native habitat.  Neighboring brittlebush further decrease water availability,
reducing brittlebush productivity [51].

Vegetative reproduction - Brittlebush can sprout from the root crown

Brittlebush is allelopathic.  The leaves produce a toxic, water-soluble
substance that inhibits the growth of several winter annuals [24].

Brittlebush is commonly found on dry, rocky or gravelly slopes and
mesas [1].  In the Sonoran Desert brittlebush is common on
south-facing, granitic slopes, volcanic slopes, upland flats, and
alluvial flats [44].  In coastal sage scrub brittlebush grows on soils
derived from alluvial deposits, sandstone, granite and diorite [44].  It
also grows on desert pavement [33].  Brittlebush grows poorly on clay
soils [16].  It occurs at elevations up to 3,000 feet (915 m)

Brittlebush is restricted to climates with long periods of limited
moisture.  The total amount of precipitation in these areas is quite
variable.  The seasonal pattern of rainfall is also variable, with some
brittlebush areas receiving most of the rain in winter, and other areas
receiving mostly summer rain [50].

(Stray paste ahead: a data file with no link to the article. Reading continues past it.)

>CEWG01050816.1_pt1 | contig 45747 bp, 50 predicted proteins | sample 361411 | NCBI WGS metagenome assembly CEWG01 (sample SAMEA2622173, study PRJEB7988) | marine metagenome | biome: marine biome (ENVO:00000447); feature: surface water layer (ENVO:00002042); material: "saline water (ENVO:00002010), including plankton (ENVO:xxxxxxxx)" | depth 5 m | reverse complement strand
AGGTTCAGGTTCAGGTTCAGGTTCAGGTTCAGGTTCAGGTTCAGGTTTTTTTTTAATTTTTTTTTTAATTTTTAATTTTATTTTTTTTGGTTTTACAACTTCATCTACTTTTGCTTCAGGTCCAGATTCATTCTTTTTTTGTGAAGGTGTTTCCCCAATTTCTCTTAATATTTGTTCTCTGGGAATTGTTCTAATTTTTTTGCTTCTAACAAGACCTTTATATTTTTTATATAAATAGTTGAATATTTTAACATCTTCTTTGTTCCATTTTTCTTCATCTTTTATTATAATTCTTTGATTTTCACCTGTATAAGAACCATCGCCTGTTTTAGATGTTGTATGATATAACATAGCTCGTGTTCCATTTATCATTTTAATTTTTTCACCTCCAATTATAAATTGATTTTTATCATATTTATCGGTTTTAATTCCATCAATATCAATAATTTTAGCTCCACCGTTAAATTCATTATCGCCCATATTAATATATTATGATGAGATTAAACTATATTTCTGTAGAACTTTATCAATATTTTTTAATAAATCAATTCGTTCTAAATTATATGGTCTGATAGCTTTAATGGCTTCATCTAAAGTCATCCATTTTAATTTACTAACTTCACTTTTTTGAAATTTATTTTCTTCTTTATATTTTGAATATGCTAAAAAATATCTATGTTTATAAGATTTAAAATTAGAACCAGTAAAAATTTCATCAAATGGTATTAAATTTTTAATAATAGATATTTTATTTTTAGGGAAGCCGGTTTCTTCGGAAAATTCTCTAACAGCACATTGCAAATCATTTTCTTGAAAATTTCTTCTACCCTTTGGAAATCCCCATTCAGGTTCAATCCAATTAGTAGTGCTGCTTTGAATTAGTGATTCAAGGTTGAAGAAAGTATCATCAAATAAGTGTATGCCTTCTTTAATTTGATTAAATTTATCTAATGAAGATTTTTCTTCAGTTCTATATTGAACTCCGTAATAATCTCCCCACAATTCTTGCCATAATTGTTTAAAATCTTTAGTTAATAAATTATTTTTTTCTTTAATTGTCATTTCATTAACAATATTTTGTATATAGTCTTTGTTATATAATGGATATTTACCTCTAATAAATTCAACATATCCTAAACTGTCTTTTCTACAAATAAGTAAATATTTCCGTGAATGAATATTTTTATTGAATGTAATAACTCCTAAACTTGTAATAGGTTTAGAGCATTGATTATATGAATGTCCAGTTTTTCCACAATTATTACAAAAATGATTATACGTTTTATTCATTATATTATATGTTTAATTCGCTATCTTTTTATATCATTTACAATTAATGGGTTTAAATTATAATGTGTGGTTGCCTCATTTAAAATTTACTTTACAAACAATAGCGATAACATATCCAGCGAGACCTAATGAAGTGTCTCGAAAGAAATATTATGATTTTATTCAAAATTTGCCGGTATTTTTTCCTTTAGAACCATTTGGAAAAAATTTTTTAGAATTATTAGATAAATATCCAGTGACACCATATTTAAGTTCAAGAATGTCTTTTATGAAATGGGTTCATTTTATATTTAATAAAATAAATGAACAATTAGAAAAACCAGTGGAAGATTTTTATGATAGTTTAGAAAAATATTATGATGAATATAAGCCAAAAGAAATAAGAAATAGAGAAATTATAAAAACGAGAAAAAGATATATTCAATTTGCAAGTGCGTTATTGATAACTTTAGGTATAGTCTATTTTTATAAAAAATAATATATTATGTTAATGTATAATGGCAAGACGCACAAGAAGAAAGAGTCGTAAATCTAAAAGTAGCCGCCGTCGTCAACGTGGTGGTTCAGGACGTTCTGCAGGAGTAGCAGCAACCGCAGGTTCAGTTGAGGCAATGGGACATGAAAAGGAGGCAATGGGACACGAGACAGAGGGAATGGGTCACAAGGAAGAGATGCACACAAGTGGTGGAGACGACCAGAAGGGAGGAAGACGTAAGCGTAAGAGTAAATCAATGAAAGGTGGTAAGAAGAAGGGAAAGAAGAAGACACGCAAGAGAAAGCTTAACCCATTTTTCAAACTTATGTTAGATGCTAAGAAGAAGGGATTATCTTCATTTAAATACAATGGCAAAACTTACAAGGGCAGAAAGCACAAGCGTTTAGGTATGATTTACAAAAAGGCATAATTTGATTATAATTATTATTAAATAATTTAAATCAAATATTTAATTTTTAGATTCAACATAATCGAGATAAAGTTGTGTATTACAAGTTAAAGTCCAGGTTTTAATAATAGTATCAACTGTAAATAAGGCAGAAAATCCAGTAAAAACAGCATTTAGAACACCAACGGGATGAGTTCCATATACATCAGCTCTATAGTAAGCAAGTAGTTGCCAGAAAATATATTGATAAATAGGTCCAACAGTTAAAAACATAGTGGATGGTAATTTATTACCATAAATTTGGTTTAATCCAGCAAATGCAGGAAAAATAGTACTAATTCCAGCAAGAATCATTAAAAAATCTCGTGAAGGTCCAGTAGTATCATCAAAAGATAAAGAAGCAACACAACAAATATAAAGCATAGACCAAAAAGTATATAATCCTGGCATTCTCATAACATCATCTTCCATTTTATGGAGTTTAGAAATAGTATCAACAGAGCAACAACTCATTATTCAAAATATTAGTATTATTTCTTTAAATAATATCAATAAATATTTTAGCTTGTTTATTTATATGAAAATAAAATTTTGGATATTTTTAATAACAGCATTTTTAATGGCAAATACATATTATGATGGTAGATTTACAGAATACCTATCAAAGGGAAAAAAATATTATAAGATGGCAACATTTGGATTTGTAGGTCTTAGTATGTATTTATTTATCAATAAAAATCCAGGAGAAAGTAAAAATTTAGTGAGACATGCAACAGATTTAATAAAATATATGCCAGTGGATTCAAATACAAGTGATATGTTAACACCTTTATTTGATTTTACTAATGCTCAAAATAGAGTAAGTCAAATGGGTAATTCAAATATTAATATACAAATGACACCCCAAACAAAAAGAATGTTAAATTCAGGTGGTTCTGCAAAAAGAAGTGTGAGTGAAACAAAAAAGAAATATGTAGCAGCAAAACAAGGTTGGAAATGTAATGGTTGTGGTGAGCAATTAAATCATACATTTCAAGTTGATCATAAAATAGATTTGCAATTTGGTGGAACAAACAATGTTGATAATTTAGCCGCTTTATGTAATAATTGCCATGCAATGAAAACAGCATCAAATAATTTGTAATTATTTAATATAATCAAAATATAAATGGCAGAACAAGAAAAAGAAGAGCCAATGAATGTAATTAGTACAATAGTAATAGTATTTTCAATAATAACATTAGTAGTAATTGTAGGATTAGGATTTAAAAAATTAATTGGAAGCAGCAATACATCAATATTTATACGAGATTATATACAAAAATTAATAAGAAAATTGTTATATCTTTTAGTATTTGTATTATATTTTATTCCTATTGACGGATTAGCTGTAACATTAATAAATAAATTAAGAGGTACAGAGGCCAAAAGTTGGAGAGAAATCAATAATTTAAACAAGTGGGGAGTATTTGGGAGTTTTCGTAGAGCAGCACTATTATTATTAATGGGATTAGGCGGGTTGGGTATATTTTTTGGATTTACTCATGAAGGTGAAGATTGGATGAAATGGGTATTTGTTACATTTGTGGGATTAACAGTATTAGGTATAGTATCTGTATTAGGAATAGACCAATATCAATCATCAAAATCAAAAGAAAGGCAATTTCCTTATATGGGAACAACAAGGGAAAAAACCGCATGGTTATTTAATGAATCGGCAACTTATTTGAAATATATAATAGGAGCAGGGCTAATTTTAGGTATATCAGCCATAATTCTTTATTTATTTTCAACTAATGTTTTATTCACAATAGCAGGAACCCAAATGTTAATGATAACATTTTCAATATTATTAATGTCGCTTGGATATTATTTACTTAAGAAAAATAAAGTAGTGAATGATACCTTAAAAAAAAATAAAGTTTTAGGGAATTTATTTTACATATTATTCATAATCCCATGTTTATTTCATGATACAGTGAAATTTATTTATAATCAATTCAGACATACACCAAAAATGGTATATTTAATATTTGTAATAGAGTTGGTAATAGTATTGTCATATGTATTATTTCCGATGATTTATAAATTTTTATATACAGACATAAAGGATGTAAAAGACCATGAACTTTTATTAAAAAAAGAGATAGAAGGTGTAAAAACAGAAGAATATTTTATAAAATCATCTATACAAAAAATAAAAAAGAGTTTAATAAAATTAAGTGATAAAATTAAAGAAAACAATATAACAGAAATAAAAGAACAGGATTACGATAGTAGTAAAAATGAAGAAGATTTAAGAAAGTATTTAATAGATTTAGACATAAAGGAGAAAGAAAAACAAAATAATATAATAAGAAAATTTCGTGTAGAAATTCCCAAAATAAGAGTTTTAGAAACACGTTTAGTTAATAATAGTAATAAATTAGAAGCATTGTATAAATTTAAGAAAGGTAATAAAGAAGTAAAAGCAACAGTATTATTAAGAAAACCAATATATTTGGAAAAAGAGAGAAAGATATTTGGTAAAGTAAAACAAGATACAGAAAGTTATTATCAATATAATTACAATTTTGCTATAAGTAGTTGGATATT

Facultative Seral Species

Brittlebush usually occurs in initial and early seres [7,31,34,42]. It
is an early colonizer of disturbed sites, often replacing long-lived
perennials in postfire communities [7,31,34,40].  An open brittlebush
community may persist for decades [7].  In permanent plots in the
Sonoran Desert, brittlebush density and cover was more or less stable
over 72 years.  However, only 17 percent of seedlings survived to the
seventh year [54].

Brittlebush leaves and flowers are formed whenever the water relations
are favorable [8].  This can occur any time from November through May
[35].  Under extreme drought conditions brittlebush becomes dormant and
the leaves are shed [21,50].  Brittlebush also shows seasonal variation
in leaf density and thickness.  During times of available water, leaves
expand more, are less pubescent, are less capable of reducing water
loss, and have lower resistance to carbon dioxide flux.  These
characteristics are reversed as soil water decreases and the more
mesophytic leaves abscise [50].


SPECIES: Encelia farinosa
FIRE ECOLOGY OR ADAPTATIONS : Brittlebush is a good initial offsite colonizer of postfire communities via wind dispersed seeds [7,22,26].  It also has some ability to sprout from the root crown, which may be limited by intolerance of heat [45]. Brittlebush does not accumulate organic material and windblown soil beneath its crown, as do multiple-stemmed shrubs [49].  Recurrent fires select for short-lived desert shrubs such as brittlebush at the expense of long-lived species [7]. POSTFIRE REGENERATION STRATEGY :    Initial-offsite colonizer (off-site, initial community)    Small shrub, adventitious-bud root crown


SPECIES: Encelia farinosa